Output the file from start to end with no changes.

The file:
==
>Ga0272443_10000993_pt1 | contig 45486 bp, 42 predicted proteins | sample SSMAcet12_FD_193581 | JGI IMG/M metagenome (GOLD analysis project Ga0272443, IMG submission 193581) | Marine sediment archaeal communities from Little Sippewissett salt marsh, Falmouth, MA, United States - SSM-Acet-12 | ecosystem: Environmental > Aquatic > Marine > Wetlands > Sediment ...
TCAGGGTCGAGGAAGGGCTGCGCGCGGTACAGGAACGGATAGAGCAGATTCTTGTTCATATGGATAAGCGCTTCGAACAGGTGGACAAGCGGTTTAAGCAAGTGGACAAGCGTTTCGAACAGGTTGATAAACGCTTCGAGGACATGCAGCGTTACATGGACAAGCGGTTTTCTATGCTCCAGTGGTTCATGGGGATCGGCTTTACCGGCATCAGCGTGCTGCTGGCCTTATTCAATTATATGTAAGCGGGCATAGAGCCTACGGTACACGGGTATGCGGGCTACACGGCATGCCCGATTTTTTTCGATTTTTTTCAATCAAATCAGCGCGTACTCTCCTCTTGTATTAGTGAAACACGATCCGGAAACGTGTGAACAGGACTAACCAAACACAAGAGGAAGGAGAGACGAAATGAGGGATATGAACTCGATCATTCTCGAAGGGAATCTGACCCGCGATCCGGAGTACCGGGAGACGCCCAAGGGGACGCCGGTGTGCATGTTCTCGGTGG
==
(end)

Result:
>Ga0272443_10000993_pt1 | contig 45486 bp, 42 predicted proteins | sample SSMAcet12_FD_193581 | JGI IMG/M metagenome (GOLD analysis project Ga0272443, IMG submission 193581) | Marine sediment archaeal communities from Little Sippewissett salt marsh, Falmouth, MA, United States - SSM-Acet-12 | ecosystem: Environmental > Aquatic > Marine > Wetlands > Sediment ...
TCAGGGTCGAGGAAGGGCTGCGCGCGGTACAGGAACGGATAGAGCAGATTCTTGTTCATATGGATAAGCGCTTCGAACAGGTGGACAAGCGGTTTAAGCAAGTGGACAAGCGTTTCGAACAGGTTGATAAACGCTTCGAGGACATGCAGCGTTACATGGACAAGCGGTTTTCTATGCTCCAGTGGTTCATGGGGATCGGCTTTACCGGCATCAGCGTGCTGCTGGCCTTATTCAATTATATGTAAGCGGGCATAGAGCCTACGGTACACGGGTATGCGGGCTACACGGCATGCCCGATTTTTTTCGATTTTTTTCAATCAAATCAGCGCGTACTCTCCTCTTGTATTAGTGAAACACGATCCGGAAACGTGTGAACAGGACTAACCAAACACAAGAGGAAGGAGAGACGAAATGAGGGATATGAACTCGATCATTCTCGAAGGGAATCTGACCCGCGATCCGGAGTACCGGGAGACGCCCAAGGGGACGCCGGTGTGCATGTTCTCGGTGG